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Byline: Melissa Davis
Sep. 9--Late last month, when state leaders celebrated the reduction of a key component in workers' compensation insurance rates, Kevin Moore marveled in disbelief.
Then he picked up the telephone and called his insurance carrier. He wanted to know when his own workers' compensation rates -- which had just spiked 22 percent -- would be going down.
"I was told, 'There will be no rate decrease,'" said Moore, owner of a professional employer organization called Corporate Assistant & Resource Experts in Oklahoma City.
Even worse, he learned, workers' compensation rates might increase, despite a 12.7 percent cut -- the largest in 17 years -- to "loss-cost" rates, the portion of insurance premiums directly related to workplace injuries.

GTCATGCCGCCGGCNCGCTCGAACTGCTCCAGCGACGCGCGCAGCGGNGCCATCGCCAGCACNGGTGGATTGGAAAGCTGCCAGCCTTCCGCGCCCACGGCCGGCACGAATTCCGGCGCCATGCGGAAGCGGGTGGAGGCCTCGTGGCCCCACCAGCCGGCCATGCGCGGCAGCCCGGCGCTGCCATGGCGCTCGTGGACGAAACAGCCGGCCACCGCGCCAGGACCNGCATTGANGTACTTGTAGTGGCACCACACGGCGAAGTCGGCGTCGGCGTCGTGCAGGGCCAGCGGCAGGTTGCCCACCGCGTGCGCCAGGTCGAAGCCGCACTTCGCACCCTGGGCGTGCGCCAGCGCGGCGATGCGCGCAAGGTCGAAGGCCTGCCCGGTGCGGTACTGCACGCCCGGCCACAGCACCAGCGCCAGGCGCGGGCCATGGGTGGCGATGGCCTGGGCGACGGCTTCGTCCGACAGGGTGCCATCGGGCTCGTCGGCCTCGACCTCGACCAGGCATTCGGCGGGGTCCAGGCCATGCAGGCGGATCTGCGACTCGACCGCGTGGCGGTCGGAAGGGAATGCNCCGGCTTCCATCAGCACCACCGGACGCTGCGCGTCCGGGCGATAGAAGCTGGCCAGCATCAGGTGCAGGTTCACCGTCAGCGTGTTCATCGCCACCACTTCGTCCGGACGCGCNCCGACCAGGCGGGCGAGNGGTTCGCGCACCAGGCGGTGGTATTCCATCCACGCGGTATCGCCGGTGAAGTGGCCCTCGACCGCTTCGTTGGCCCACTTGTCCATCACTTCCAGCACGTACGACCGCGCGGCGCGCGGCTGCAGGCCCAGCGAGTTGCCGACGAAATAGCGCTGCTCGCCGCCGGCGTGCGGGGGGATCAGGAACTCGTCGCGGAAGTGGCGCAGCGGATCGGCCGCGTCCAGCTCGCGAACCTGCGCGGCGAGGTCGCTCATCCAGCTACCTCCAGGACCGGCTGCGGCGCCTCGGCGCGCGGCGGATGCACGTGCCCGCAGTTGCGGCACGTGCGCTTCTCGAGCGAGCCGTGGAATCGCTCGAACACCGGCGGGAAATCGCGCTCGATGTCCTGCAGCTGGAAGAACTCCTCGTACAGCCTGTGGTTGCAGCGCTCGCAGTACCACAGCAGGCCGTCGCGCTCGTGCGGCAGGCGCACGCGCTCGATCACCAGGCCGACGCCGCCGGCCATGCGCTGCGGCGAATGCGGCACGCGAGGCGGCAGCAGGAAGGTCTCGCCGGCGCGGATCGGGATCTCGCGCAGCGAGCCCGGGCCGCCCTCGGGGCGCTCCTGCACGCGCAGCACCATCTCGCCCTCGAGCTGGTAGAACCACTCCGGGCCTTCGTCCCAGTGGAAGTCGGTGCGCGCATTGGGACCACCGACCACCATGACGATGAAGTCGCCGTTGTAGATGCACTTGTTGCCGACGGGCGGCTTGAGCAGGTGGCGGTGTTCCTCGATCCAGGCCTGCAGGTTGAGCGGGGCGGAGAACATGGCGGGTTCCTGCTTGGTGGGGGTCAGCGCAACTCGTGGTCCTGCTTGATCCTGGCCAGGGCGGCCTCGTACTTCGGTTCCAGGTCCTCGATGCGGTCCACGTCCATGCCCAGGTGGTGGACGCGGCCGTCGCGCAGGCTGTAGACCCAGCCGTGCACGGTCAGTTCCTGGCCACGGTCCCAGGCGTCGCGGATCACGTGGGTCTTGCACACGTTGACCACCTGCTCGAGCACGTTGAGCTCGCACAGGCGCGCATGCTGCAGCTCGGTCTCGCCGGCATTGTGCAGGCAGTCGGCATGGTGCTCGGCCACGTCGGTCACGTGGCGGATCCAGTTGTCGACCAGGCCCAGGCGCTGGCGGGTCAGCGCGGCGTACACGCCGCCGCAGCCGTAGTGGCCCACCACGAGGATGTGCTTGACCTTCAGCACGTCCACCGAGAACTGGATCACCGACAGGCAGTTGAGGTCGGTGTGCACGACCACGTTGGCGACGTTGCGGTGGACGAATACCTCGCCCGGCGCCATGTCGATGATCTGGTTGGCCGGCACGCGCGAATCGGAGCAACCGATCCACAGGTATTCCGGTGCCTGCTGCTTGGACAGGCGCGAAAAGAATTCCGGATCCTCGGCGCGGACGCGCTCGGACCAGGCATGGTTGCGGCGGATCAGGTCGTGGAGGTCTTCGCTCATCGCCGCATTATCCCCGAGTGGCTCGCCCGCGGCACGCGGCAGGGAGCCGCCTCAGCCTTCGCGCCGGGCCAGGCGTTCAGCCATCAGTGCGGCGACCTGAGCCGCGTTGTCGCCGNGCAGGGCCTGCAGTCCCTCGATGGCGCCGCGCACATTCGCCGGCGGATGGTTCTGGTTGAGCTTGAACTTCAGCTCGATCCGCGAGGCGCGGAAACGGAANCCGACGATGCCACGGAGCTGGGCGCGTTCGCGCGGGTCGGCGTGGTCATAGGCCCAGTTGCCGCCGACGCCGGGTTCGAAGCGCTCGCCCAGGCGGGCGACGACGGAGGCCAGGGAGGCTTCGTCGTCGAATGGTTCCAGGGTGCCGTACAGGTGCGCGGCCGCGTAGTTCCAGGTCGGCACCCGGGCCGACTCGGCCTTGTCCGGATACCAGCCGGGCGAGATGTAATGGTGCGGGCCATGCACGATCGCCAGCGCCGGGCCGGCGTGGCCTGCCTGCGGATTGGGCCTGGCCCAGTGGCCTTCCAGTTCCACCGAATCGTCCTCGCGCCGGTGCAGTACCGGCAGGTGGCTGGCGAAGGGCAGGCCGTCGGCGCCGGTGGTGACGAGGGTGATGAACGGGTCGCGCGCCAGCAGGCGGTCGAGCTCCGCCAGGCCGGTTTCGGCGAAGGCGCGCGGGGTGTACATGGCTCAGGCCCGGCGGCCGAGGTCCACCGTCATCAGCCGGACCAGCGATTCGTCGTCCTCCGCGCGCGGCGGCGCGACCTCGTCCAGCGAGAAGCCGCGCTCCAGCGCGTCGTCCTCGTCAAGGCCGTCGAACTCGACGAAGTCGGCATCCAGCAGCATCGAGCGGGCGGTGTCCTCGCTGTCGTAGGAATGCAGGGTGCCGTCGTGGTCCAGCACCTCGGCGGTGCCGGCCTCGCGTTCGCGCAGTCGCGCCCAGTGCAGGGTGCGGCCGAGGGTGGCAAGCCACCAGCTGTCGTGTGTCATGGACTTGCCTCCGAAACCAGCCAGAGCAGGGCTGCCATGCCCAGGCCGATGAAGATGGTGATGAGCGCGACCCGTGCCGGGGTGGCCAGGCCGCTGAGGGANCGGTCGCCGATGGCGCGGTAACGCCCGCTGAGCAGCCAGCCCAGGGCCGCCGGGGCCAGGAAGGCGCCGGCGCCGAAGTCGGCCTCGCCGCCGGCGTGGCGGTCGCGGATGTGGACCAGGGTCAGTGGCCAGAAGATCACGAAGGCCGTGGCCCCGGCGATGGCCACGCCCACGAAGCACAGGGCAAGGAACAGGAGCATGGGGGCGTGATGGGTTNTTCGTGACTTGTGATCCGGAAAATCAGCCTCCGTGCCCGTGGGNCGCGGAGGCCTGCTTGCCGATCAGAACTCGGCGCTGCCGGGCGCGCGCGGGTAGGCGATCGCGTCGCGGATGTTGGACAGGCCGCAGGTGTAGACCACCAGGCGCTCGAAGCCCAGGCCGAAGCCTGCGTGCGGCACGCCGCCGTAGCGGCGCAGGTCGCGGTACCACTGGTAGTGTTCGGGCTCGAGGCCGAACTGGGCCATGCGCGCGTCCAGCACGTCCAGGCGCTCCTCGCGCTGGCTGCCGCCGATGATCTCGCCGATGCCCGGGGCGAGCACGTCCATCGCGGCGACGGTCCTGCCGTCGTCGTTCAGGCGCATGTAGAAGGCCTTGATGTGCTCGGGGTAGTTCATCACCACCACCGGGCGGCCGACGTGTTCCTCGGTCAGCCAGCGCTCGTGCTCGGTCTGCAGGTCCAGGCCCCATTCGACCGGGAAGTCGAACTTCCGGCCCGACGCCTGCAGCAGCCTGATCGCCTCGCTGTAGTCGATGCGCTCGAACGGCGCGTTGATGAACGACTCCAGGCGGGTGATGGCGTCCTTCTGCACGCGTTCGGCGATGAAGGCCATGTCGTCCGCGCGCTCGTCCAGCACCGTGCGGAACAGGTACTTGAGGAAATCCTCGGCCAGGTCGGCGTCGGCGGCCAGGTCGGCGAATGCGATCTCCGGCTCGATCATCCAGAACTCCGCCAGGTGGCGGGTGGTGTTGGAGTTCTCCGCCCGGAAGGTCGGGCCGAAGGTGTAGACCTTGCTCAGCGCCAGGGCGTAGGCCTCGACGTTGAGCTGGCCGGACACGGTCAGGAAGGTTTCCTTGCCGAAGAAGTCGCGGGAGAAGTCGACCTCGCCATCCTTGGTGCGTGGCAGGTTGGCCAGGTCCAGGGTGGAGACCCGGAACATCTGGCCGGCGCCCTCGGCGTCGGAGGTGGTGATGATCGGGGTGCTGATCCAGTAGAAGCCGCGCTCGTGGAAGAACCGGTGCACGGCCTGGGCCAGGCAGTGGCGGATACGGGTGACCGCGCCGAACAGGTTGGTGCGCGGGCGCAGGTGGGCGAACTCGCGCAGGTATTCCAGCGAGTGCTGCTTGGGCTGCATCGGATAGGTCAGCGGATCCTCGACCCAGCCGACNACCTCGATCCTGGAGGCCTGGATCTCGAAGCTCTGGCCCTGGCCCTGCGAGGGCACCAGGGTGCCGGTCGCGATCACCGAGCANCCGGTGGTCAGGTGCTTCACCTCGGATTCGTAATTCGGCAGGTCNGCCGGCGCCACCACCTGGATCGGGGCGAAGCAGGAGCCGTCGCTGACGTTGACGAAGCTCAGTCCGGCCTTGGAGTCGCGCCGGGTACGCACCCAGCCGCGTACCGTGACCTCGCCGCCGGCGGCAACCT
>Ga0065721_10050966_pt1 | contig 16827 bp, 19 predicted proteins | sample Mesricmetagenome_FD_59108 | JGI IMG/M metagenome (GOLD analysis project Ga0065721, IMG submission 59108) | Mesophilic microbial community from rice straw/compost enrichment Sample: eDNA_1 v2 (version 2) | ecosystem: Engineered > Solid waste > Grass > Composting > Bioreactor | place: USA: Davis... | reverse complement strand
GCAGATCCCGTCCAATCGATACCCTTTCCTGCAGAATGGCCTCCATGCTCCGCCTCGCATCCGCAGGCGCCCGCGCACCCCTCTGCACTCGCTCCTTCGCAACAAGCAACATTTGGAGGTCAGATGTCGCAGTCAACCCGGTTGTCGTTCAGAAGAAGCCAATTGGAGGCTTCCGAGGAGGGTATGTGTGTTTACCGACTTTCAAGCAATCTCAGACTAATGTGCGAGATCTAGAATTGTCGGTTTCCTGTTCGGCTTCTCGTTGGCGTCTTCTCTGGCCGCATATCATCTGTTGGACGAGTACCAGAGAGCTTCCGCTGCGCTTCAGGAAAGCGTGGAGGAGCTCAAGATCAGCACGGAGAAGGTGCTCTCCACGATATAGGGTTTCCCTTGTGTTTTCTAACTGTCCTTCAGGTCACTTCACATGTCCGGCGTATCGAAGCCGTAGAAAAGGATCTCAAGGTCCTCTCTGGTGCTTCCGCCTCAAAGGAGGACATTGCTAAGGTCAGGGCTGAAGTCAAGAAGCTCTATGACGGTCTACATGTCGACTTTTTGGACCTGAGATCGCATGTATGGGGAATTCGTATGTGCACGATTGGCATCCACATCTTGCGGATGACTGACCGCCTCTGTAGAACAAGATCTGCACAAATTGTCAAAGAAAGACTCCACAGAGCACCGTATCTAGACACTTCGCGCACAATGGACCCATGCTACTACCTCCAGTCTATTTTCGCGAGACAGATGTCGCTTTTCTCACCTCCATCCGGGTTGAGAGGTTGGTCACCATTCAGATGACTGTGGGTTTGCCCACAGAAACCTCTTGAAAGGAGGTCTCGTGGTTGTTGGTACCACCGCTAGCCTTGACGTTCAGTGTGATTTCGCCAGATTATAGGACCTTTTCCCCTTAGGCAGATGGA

Larry Johnson, owner/vice president of an independent insurance agency in Oklahoma City, agreed that things might only get worse.
"This is not going to have a positive impact on the cost of workers' compensation insurance," Johnson said of last week's vote to slice loss-cost rates in Oklahoma. "Insurance companies are going to use the tools available to them to make sure they get adequate prices.
"The reality of the situation is that, over the last two years, almost all (workers' …